The Treasury of David

Psalm 20

Subject. We have before us a National Anthem, fitted to be sung at the outbreak of war, when the monarch was girding on his sword for the fight. If David had not been vexed with wars, we might never have been favoured with such psalms as this. There is a needs be for the trials of one saint, that he may yield consolation to others. A happy people here plead for a beloved sovereign, and with loving hearts cry to Jehovah, “God save the King.” We gather that this song was intended to be sung in public, not only from the matter of the song, but also from its dedication “To the Chief Musician.” We know its author to have been Israel’s sweet singer, from the short title, “A Psalm of David.” The particular occasion which suggested it, it would be mere folly to conjecture, for Israel was almost always at war in David’s day. His sword may have been hacked, but it was never rusted. Kimchi reads the title, concerning David, or, for David, and it is clear that the king is the subject as well as the composer of the song. It needs but a moment’s reflection to perceive that this hymn of prayer is prophetical of our Lord Jesus, and is the cry of the ancient church on behalf of her Lord, as she sees him in vision enduring a great fight of afflictions on her behalf. The militant people of God, with the great Captain of salvation at their head, may still in earnest plead that the pleasure of the Lord may prosper in his hand. We shall endeavour to keep to this view of the subject in our brief exposition, but we cannot entirely restrict out remarks to it.

Division. (Psalms 20:1-4) are a prayer for the success of the king. (Psalms 20:5-7) express unwavering confidence in God and his Anointed; (Psalms 20:8) declares the defeat of the foe, and (Psalms 20:9) is a concluding appeal to Jehovah.
The Treasury of David.

Psalm 20:2

Exposition

Send thee help from the sanctuary. Out of heaven’s sanctuary came the angel to strengthen our Lord, and from the precious remembrance of God’s doings in his sanctuary our Lord refreshed himself when on the tree. There is no help like that which is of God’s sending, and no deliverance like that which comes out of his sanctuary. The sanctuary to us is the person of our blessed Lord, who was typified by the temple, and is the true sanctuary which God has pitched, and not man: let us fly to the cross for shelter in all times of need and help will be sent to us. Men of the world despise sanctuary help, but our hearts have learned to prize it beyond all material aid. They seek help out of the armoury, or the treasury, or the buttery, but we turn to the sanctuary.

And strengthen thee out of Zion. Out of the assemblies of the pleading saints who had for ages prayed for their Lord, help might well result to the despised sufferer, for praying breath is never spent in vain. To the Lord’s mystical body the richest comes in answer to the pleadings of his saints assembled for holy worship as his Zion. Certain advertisers recommend a strengthening plaster, but nothing can give such strength to the loins of a saint as waiting upon God in the assemblies of his people. This verse is a benediction befitting a Sabbath morning, and may be the salutation either of a pastor to his people, or of a church to its minister. God in the sanctuary of his dear Son’s person, and in the city of his chosen church is the proper object of his people’s prayers, and under such a character may they confidently look to him for his promised aid.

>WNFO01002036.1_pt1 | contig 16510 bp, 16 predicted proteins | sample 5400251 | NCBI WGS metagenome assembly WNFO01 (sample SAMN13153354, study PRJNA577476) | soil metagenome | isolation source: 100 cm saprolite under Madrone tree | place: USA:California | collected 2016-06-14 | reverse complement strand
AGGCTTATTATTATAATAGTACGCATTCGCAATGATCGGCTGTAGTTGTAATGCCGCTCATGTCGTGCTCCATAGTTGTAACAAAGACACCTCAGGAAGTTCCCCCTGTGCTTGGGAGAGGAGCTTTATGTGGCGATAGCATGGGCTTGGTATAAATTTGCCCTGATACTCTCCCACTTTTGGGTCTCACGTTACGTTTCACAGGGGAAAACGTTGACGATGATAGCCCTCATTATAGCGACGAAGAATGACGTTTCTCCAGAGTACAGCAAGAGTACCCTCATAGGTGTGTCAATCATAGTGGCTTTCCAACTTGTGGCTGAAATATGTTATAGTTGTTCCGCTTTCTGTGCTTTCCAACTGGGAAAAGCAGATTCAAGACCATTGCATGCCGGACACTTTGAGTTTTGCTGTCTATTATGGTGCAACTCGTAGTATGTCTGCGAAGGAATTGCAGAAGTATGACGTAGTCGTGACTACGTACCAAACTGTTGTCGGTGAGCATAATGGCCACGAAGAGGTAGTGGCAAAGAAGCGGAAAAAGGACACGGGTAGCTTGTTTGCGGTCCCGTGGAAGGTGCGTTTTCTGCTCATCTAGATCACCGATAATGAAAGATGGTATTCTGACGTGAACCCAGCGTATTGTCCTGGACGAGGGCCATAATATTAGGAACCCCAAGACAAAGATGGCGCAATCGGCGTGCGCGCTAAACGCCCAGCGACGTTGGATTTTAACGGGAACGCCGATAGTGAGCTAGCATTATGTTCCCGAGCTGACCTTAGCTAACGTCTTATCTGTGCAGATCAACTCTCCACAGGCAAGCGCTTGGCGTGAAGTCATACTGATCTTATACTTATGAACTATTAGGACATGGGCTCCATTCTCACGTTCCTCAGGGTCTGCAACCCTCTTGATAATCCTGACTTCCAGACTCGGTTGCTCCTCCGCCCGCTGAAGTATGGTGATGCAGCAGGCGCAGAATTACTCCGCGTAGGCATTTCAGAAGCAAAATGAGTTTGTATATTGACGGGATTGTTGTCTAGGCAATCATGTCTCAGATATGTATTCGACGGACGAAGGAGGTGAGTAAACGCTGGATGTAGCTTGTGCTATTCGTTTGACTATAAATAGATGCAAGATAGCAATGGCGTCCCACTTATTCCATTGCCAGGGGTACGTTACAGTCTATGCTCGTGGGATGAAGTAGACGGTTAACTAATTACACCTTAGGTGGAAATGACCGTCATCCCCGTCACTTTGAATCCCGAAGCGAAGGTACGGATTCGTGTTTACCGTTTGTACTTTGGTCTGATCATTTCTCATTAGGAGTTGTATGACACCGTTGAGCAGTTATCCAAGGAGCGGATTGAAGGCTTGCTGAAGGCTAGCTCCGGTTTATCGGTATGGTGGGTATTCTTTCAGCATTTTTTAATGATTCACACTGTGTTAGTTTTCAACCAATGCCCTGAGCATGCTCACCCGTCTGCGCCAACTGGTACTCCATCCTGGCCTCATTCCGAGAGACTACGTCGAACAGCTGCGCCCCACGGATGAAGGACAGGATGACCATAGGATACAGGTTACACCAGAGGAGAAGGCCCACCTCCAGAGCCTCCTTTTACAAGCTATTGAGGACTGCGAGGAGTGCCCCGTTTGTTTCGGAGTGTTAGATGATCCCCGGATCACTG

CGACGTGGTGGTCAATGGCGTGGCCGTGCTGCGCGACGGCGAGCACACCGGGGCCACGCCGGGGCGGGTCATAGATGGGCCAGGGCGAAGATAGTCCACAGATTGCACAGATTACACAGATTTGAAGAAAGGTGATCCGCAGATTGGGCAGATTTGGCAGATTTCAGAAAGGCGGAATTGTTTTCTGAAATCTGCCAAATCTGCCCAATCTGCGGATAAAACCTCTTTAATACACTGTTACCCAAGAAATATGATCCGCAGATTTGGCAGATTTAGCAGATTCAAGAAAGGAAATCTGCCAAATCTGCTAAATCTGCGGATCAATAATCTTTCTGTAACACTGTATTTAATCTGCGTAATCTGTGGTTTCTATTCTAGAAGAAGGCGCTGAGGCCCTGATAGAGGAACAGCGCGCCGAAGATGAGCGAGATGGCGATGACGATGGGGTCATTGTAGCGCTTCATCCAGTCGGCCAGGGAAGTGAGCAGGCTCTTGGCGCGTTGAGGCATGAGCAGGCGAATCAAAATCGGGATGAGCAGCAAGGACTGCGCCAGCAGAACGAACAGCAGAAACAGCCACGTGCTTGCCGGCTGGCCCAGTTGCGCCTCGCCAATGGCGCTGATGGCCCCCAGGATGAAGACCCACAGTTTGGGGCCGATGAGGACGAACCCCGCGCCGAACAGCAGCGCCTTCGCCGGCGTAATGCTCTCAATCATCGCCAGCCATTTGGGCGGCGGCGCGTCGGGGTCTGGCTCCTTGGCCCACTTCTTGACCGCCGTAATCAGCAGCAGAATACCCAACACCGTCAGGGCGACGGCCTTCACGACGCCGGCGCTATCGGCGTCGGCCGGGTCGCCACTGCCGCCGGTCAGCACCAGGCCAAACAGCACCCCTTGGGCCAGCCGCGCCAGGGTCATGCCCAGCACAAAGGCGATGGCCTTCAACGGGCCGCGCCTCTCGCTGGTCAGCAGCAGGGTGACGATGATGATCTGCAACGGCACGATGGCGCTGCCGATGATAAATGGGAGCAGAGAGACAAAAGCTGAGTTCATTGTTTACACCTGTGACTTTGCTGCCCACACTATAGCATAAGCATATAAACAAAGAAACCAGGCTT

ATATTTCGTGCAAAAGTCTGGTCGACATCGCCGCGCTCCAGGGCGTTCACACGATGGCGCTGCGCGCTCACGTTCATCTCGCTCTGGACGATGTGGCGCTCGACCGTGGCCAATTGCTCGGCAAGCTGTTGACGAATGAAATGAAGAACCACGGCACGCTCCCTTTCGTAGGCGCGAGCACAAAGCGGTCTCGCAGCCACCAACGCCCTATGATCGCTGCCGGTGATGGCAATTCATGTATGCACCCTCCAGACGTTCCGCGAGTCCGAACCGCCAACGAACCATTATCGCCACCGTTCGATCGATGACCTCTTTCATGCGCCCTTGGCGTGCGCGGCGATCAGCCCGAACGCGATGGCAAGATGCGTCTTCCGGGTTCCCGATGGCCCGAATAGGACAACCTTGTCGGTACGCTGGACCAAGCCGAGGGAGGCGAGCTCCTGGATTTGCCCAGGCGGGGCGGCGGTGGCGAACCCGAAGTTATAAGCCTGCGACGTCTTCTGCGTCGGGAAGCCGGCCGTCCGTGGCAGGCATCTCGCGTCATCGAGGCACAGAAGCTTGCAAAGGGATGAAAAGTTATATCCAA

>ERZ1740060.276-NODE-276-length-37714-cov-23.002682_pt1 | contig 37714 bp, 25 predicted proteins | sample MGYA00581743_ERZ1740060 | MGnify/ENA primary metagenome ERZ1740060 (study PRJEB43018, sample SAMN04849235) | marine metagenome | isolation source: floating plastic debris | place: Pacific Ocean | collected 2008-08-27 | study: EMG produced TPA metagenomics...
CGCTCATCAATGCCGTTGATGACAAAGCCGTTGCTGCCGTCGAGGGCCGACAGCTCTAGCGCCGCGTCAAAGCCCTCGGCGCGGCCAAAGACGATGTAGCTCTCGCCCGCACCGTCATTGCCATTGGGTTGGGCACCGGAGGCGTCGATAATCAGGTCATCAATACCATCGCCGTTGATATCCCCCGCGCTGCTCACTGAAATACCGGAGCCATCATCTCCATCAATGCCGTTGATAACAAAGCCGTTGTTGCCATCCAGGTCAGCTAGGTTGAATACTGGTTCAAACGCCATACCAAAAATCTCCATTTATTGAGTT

Explanatory Notes and Quaint Sayings

Ver. 1-2. See Psalms on “Psalms 20:1 for further information.

Ver. 1-5. See Psalms on “Psalms 20:1 for further information.

Send thee help from the sanctuary. Here we see the nature of true faith, that it causeth us to see help in heaven, and so to pray for it when there is none to be seen in the earth. And this is the difference between faith and unbelief; that the very unbelievers can by reason conceive of help, so long as they have any means to help them; but if they fail they can see none at all; so they are like unto those that are purblind, who can see nothing but near at hand. But faith seeth afar off, even into heaven, so that it is “the evidence of things that are not seen; “for it looketh unto the power of God, who hath all means in his hand, or can work without them, who made all of nothing, and “calleth the things that be not, as though they were.” So that as the holy martyr Stephen, when his enemies were ready to burst for anger, and gnash at him with their teeth, looked steadfastly into heaven, and saw Christ standing at the right hand of God ready to defend him; so faith in the promises of the word doth see help in heaven ready for us, when there are no means in earth, Nicholas Bownd.

Send thee help from the sanctuary. Why “from the sanctuary,” but because the Lord presented himself there as upon the mercyseat! The sanctuary was in Zion, the mercyseat was in the sanctuary, the Lord was in the mercyseat; he would have himself set forth as residing there. Herein they pray, and pray in faith, for help and strength. David Clarkson.

Strengthen thee out of Zion. That is, out of the assemblies of the saints, where they are praying hard for thy welfare. John Trapp.

Hints to the Village Preacher

Ver. 1-2.

  1. The Lord’s trouble in its nature and its cause.
  2. How the Lord exercised himself in his trouble.
  3. We ought not to be unmoved spectators of the trouble of Jesus.—Hamilton Verschoyle.

Ver. 1-3. A model of good wishes for our friends. See Psalms on “Psalms 20:1 for further information.

Sanctuary help—a suggestive topic.
The Treasury of David.

Singing Psalm

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